1971 =  $1.15 per Thousand Cubic Feet
2015 = $10.38 per Thousand Cubic Feet
Prise rise: 5.31% per year


Gold
End 1971 = $38 / ounce
End 2015 = $1060 / ounce
Inflation: 7.86%


Silver
End 1971 = $0.27 / ounce
End 2015 = $13.82 / ounce
Inflation: 9.35%


Stocks (SP500)
End 1971 = 102.09
End 2015 = 2043
Inflation: 7.05%



"It is not what the man of science believes that distinguishes him, but how and why he believes it. His beliefs are tentative, not dogmatic; they are based on evidence, not on authority or intuition." - Bertrand Russell




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Marc De Mesel
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May 28, 2016, 07:59:09 AM
 #2

No replies  Undecided

You know, inflation studies always lack one thing: price data.

Indeed, not a single inflation study that I know off publishes the price data they base their conclusions on.


Not Bureau of Labor Statistics (CPI), nor shadowstats, nor Billion Prices Project, nor Peter Schiff's Inflation Study.

Only mine does.

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May 28, 2016, 09:22:00 AM
 #3

Shows how fucked up the current economy is. The minimum/average wage isnt really going up as fast as the price of goods. Soon they will be out of our reach.
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May 28, 2016, 04:02:44 PM
Last edit: November 02, 2017, 10:23:13 AM by Marc De Mesel
 #4

Shows how fucked up the current economy is. The minimum/average wage isnt really going up as fast as the price of goods. Soon they will be out of our reach.

Thanks man Smiley


There is a big difference between minimum wage and avg wage.

Minimum wage is an obligation of the state, backed by violence, to pay every employee you have minimum x amount. This causes unemployment as you can't employ any longer someone you need to pay $12 but is only offering $8 of value.

Real inflation going up faster than minimum wage is therefore a good thing as more people get employed the lower the real minimum wage is.


Average wage not going up as fast as real inflation of 5% is a big problem though, forcing people to go out work with 2 now to make the same 1 person made at the time. This has been a trend for many decades, since the 1970's. Partly due to rising inflation/money printing but also more people joining the workforce, women especially, raising the supply of work, but due to taxes on work continuing to be high, and competition/outsourcing, demand for workers has not been going up as fast, lowering the prices for labor.


Luckily productivity increases, technology and outsourcing have allowed us to buy a lot more with a lot less money as well. The smartphone for example replaces the cost of a telephone, computer, camera, navigation, agenda for many people for a fraction of the cost.

And if we succeed with bitcoin and other cryptocurrencies people will also get much better money in the future, allowing to save and spend money, for a fraction of cost of current money and banking solutions.  

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January 30, 2017, 09:19:28 AM
 #5

Bump for love  Kiss

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February 14, 2017, 03:40:31 PM
 #6

I don't think this is just a problem in America. Here in the Philippines commodities increase in price almost yearly but the minimum wage trails far behind. In fact there many criticizing the current minimum wage, that it can't even sustain a family of 3. Sad  Sadly we really can't rely on the government to look after us. Not even saving up money in the bank (for those who can even afford it) is enough. This why some of us here are looking into cryptocurrencies. Sure the price can go through dramatic falls but compared to fiat the increase is large enough that you can say you "profited" from the coin you bought.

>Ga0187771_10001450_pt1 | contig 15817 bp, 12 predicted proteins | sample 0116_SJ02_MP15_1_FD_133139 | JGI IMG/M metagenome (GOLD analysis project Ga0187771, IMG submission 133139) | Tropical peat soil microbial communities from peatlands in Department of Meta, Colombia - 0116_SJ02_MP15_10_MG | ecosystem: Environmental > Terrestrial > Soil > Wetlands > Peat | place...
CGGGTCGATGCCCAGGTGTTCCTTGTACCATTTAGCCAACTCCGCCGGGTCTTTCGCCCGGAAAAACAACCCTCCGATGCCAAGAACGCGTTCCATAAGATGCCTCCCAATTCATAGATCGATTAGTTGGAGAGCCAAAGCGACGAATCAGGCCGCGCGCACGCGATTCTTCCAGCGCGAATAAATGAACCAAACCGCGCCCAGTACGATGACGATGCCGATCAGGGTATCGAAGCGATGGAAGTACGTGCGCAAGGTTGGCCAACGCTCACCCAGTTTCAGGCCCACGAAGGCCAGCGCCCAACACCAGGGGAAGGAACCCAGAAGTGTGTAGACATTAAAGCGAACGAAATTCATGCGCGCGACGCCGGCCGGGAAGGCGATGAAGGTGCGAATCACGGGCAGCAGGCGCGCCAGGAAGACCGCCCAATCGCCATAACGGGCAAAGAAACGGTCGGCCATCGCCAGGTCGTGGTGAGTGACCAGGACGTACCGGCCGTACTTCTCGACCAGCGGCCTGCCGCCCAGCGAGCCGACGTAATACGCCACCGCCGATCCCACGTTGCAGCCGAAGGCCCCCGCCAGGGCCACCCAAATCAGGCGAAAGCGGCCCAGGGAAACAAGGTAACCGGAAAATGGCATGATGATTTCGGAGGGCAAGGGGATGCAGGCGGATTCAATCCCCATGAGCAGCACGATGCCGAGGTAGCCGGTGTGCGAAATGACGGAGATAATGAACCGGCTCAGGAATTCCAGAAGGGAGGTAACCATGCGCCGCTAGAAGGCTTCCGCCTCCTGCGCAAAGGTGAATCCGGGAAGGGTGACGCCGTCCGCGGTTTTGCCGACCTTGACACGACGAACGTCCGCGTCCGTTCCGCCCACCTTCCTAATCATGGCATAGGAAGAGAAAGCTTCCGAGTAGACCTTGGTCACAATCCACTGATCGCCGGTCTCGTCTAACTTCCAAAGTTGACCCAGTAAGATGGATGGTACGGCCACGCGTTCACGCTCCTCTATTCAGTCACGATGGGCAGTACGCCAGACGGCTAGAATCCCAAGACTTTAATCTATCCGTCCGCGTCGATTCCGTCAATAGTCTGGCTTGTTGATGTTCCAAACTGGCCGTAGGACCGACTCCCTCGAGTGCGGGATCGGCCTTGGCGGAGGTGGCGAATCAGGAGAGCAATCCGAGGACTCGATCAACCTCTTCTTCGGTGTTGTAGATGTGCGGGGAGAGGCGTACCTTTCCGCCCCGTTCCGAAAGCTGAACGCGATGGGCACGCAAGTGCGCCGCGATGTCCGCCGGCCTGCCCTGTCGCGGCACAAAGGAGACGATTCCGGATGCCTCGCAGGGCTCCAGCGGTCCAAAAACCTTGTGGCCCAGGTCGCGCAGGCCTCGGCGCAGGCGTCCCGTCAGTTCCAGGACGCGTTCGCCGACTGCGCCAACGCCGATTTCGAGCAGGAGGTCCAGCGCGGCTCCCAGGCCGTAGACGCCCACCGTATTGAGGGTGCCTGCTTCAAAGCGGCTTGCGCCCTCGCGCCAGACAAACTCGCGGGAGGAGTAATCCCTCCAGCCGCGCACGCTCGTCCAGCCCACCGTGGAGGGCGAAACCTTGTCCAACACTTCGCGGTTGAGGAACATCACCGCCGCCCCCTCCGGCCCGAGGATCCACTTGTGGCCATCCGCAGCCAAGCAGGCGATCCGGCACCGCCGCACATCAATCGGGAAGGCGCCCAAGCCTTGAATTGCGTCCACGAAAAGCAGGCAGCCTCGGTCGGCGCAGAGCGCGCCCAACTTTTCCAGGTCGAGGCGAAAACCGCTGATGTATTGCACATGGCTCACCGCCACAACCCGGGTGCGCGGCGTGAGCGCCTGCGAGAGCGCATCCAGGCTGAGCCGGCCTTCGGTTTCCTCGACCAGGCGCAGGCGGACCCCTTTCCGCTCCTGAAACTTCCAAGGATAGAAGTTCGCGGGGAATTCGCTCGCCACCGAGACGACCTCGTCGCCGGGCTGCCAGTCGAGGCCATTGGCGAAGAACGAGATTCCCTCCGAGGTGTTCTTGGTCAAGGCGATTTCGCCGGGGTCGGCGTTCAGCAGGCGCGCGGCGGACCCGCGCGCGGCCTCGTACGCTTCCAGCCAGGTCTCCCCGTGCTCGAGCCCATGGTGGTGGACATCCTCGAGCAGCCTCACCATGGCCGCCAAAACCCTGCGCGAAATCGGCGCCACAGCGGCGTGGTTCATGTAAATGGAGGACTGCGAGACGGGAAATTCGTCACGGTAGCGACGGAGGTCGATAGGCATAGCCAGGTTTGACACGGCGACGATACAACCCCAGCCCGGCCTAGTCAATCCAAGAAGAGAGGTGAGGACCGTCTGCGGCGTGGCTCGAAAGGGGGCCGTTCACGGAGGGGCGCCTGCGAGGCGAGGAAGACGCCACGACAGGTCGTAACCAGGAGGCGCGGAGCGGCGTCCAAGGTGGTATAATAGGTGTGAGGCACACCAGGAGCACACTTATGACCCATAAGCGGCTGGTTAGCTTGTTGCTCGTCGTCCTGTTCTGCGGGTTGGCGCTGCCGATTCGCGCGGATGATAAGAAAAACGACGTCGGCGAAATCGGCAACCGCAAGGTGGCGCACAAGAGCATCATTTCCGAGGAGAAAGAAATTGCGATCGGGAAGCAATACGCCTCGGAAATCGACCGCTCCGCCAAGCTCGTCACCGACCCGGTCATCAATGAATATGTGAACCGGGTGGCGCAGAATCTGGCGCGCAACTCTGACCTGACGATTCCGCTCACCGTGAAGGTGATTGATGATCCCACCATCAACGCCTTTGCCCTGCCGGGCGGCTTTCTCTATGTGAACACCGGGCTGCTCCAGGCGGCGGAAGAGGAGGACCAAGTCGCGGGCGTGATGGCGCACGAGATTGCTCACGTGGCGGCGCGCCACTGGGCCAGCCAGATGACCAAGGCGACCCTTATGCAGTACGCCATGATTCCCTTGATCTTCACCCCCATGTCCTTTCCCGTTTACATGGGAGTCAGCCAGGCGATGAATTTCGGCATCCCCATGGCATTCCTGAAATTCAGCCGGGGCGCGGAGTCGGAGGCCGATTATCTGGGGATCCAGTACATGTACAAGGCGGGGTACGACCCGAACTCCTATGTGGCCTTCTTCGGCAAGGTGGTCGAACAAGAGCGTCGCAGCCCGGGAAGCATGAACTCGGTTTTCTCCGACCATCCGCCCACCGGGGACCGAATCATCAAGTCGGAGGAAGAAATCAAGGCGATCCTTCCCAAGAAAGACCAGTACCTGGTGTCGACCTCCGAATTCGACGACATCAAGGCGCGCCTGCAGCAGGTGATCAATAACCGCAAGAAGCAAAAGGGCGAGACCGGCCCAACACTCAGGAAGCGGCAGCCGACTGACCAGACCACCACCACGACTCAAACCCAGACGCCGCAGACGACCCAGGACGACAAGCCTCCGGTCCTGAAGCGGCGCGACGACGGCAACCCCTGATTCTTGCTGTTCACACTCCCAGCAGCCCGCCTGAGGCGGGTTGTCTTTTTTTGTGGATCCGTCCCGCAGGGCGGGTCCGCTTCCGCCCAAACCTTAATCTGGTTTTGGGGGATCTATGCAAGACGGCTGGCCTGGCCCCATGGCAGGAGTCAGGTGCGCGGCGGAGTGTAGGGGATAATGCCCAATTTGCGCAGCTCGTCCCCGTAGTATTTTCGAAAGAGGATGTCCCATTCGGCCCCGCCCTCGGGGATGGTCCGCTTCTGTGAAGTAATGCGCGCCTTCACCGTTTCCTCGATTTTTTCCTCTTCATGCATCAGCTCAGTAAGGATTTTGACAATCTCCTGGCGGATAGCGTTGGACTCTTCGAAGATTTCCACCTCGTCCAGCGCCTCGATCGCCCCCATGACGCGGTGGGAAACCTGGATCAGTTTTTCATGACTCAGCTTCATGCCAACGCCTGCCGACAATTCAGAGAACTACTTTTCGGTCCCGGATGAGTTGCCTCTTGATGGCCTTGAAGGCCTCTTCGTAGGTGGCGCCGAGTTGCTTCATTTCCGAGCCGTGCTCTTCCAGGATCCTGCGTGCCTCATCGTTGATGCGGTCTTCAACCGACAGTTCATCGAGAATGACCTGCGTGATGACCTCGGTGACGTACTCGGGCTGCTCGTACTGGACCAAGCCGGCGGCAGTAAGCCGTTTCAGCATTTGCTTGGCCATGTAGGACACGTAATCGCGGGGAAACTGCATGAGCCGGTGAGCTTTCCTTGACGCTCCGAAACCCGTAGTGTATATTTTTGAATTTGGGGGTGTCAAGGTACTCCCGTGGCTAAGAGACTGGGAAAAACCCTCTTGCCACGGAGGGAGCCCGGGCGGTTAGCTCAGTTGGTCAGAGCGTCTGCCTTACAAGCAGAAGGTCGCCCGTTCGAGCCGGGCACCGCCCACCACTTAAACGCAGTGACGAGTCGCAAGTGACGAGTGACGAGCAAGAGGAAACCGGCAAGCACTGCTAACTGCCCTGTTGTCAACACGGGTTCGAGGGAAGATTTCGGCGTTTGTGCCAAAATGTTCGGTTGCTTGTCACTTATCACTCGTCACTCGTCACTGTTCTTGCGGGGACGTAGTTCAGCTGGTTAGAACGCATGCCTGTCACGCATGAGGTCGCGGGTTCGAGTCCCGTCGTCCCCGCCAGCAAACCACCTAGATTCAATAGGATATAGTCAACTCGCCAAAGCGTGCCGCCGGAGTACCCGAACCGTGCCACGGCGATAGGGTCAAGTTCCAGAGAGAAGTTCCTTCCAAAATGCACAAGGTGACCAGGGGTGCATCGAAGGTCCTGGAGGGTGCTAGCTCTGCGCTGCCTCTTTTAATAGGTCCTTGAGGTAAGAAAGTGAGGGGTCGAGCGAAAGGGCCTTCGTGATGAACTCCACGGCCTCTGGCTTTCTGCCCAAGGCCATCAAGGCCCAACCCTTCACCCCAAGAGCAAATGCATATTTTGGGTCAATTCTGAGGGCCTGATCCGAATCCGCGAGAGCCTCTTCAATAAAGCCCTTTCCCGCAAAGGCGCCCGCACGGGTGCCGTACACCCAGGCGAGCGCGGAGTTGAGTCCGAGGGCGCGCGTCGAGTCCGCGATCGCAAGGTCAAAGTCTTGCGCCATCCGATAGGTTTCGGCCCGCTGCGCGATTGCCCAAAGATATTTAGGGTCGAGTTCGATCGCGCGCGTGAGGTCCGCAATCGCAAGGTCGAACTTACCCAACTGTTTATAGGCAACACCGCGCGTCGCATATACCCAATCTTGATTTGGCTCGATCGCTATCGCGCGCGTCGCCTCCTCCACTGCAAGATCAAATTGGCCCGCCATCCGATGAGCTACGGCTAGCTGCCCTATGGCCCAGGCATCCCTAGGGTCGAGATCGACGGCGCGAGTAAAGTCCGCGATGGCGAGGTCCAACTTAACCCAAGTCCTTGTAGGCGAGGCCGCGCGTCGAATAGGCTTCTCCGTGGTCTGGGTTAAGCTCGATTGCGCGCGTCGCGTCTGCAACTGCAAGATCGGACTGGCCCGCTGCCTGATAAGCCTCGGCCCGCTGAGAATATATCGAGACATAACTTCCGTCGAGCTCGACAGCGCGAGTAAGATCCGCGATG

<|°_°|>
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February 14, 2017, 04:46:16 PM
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I don't think this is just a problem in America. Here in the Philippines commodities increase in price almost yearly but the minimum wage trails far behind. In fact there many criticizing the current minimum wage, that it can't even sustain a family of 3. Sad  Sadly we really can't rely on the government to look after us. Not even saving up money in the bank (for those who can even afford it) is enough. This why some of us here are looking into cryptocurrencies. Sure the price can go through dramatic falls but compared to fiat the increase is large enough that you can say you "profited" from the coin you bought.

Very true man, thanks for your response.

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February 14, 2017, 04:51:05 PM
 #8

What is even worst is when this inflation is encouraged by the European Central Banks, whom seeks a "reasonable" inflation of 2% a year !

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May 07, 2017, 08:05:09 AM
 #9

It is good to know somebody is taking inflation studies so seriously. I am amazed to know the prices has gone upto 5% which in turn has led to heavy duties by government. But the minimum wages are not moving up that fast. In my country the situation more difficult as there is no minimum wage in my country. You have to work as per the employers rules and regulation. And moreover government still takes taxes from us that makes it more hard. So earning here is like slowest job while spending is like as fast loosing water from the palm. Dam that is ridiculous situation since 1971 to 2017 by today. Never thought of it that way.  Roll Eyes
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November 02, 2017, 10:23:50 AM
 #10

Bump for love bitches  Kiss

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November 03, 2017, 07:54:20 PM
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Very interesting your post regarding the evolution of prices in a period of time. I didn't see the economy in a piece of bacon. 10x for the post

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November 03, 2017, 08:28:01 PM
 #12

Shows how fucked up the current economy is. The minimum/average wage isnt really going up as fast as the price of goods. Soon they will be out of our reach.

The median wage has not moved in 30 years.. soo.. :S..
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November 23, 2017, 10:59:04 PM
 #13

Very interesting your post regarding the evolution of prices in a period of time. I didn't see the economy in a piece of bacon. 10x for the post

Thanks so  much man!!!  Cool

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September 20, 2018, 07:18:35 AM
 #14

Every year I'm going to bump this for love  Grin

Check the video on it if you haven't already:
https://www.youtube.com/watch?v=FIO06yLUiYI


Also just did new video with different way to estimate inflation, using amount of dollars printed by Fed Reserve minus yearly economic growth of 2%, leads to inflation of not 5 but 6% that prices go up per year, also credible:

Historical Returns Since 1928 - Stocks, Gold, Inflation & Permanent Portfolio
https://www.youtube.com/watch?v=QbkDEhFzG8o&t